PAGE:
An Excerpt from The Mystery of Love by Marc Gafni

Sensuous Study – The Erotic Text

The Baal Shem Tov, 18th century founder of the Hebrew mystical movement called Hassidism, writes that the ecstatic swaying motion which is characteristic of Hebrew prayer is the swaying and rocking of the couple in lovemaking .

The Maggid of Mezritch writes that when one prays he must be aroused and become the feminine waters of the Shechina . Again the requirement is not for men or women to be sexually aroused when they pray, rather that all four qualities of the erotic modeled in the sexual, fullness of presence, interiority, interconnectivity and yearning find expression in prayer. It’s about eros, not sex! Prayer is erotic.

We are used to thinking of intellectual pursuit as a pretty dry kind of affair. And even if it excites us it is clear that the mind is the primary faculty engaged in the pursuit of intellectual depth. Well, as you might expect at this point, the myth masters of Jerusalem had a markedly different idea. For them the engagement with wisdom was a more passionate and erotic kind of affair.

Source after source speaks to the erotic nature of study through the use of sexual analogies. Elijah of Vilna, the founder of a great kabbalistic school in the latter part of the 18th century, writes that one can only study if one has an ever chai, a throbbing phallus . Clearly the sage of Vilna did not mean that one has to have an erection when one studies. It’s about eros, not sex! What he was suggesting is what I refer to as the textualization of eros. That is to say after the fall of the temple, the sacred study text became for the Hebrew masters one of the primary places of erotic expression. So textual study became the place where one experienced:

  • the fullness of presence,
  • the entry into the inside of a text, where student and text merge into one,
  • the yearning for divinity expressing itself in the yearning for deep understanding of the sacred text,
  • and finally the deep interconnectivity of being, realizing that all of reality is somehow expressed in the sacred word.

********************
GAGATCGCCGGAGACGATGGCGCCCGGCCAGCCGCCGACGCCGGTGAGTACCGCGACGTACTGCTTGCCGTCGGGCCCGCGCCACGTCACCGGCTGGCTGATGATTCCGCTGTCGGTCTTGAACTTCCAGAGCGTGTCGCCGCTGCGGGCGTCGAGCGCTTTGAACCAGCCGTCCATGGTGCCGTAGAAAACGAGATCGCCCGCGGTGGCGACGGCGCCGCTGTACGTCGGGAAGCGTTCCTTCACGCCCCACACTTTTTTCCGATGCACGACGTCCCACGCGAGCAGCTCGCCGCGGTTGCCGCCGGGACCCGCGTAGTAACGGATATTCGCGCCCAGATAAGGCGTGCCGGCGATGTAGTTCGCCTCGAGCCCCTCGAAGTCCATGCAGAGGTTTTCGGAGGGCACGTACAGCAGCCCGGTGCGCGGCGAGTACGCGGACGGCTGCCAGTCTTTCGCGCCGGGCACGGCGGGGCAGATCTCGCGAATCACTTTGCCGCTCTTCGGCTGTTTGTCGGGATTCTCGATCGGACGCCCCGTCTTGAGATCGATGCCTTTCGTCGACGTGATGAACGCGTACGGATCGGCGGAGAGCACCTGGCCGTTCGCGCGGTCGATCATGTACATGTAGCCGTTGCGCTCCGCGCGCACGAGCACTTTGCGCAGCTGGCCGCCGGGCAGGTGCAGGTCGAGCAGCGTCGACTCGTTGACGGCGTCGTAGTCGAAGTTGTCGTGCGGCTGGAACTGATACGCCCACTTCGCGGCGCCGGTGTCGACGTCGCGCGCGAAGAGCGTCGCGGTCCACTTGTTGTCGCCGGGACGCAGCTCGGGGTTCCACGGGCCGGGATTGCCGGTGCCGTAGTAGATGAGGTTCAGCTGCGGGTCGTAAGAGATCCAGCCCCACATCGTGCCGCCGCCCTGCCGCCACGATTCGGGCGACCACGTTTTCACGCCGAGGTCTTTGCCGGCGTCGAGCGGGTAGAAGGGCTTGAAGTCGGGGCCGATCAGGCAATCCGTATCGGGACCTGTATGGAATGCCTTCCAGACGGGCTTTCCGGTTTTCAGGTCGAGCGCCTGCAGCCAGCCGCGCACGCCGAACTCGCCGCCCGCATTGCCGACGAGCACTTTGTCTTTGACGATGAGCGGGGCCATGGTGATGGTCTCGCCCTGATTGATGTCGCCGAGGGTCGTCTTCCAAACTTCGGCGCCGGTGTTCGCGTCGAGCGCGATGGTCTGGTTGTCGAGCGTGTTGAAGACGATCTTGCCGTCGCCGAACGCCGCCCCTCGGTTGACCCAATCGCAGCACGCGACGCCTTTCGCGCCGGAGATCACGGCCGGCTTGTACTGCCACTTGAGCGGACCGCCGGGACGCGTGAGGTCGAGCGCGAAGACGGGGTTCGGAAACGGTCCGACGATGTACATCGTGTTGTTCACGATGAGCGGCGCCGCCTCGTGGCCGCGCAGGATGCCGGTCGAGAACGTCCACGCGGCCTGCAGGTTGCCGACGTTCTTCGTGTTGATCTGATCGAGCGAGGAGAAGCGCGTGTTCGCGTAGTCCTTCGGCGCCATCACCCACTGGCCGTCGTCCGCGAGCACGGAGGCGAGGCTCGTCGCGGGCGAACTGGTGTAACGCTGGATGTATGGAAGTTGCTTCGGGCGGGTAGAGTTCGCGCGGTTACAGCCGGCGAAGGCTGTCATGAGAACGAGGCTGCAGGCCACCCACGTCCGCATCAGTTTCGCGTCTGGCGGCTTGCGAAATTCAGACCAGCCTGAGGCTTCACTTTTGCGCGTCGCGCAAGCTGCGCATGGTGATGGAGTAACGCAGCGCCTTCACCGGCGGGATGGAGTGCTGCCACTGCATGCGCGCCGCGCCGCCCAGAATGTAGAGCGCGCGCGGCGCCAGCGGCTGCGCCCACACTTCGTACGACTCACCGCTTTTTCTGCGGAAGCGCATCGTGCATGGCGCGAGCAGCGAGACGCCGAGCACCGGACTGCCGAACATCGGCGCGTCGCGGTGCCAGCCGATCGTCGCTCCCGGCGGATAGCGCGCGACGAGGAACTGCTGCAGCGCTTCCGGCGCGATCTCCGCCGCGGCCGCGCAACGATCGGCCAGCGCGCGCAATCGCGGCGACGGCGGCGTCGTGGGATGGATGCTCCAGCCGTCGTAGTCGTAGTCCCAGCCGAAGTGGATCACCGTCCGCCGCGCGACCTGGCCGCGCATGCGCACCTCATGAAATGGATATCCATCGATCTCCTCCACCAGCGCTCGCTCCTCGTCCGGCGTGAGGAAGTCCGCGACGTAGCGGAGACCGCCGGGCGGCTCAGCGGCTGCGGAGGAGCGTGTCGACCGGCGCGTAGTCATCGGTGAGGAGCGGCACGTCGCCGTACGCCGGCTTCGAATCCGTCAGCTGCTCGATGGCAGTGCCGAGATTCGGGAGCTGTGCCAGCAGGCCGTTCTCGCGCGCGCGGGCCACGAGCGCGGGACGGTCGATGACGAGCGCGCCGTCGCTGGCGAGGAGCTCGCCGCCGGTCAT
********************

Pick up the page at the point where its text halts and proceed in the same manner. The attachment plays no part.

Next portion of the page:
When the Temple was destroyed the masters knew that the holy writ of biblical myth needed to be expanded and deepened. The temple, which was the archetypal object of erotic desire in biblical writings, was no more. Where was holy eros to be found? The ingenious and revolutionary answer for the masters, whispered to them from within the folds of the tradition itself was the textualization of eros! The sacred text itself became the Holy of Holies in the temple. Every student was potentially the high priest. The text itself was regarded as a living organism whose soul could be erotically penetrated by all who loved her sufficiently. From the inside of the text the word of God could be heard and a new Torah channeled.

The model for eros is virtually always the sexual. Contemporary philosopher Joseph Soloveitchik implied but never explicated the ritualed eroticism in the Synagogue service. The Torah scroll is taken out of the ark for public reading and study. She is undressed. Her lavish coverings are removed, revealing a scroll of bare animal skin. She is then laid on the altar-like reading table and spread open. The reader places a phallic-like pointer on the spread parchment between the two scrolled sides and begins to chant the text aloud. The esoteric erotic mysteries are hidden in the most open of places.

In a tour de force the process of study is described in the Zohar much in the way the 12th century troubadours a hundred years before described their flirtation with their loves. In the romantic ideal of courtly love, though, the beloved remained forever beyond reach. In the more hopeful image of the Zohar, the lover ultimately merges erotically with his beloved. {The text, like most medieval texts is written from a male perspective. New mystical texts need to be written today by women manifesting the Goddess.)

The Torah is like a beautiful woman, who is hidden in a secluded chamber of her palace and who has a secret lover, unknown to all others. For love of her he keeps passing the gate of her house, looking this way and that in search of her. She knows that her lover haunts the gate of her house. What does she do? She opens the door of her hidden chamber but a crack and for a moment reveals her face to her lover, and then hides it again immediately.

Were anyone with her lover, he would see nothing and perceive nothing. He alone sees it and he is drawn to her with his heart and soul and his whole being. He knows that for love of him she disclosed herself to him for one moment, aflame with love for him. So is it with the word of the Torah, which reveals herself only to those who love her. The Torah knows that the mystic (hakim libba, the wise of heart) haunts the gate of her house. What does she do? From within her hidden palace she discloses her face and beckons to him and returns forthwith to her place and hides. Thus the Torah reveals herself and hides; she goes out in love to her lover and arouses love in him .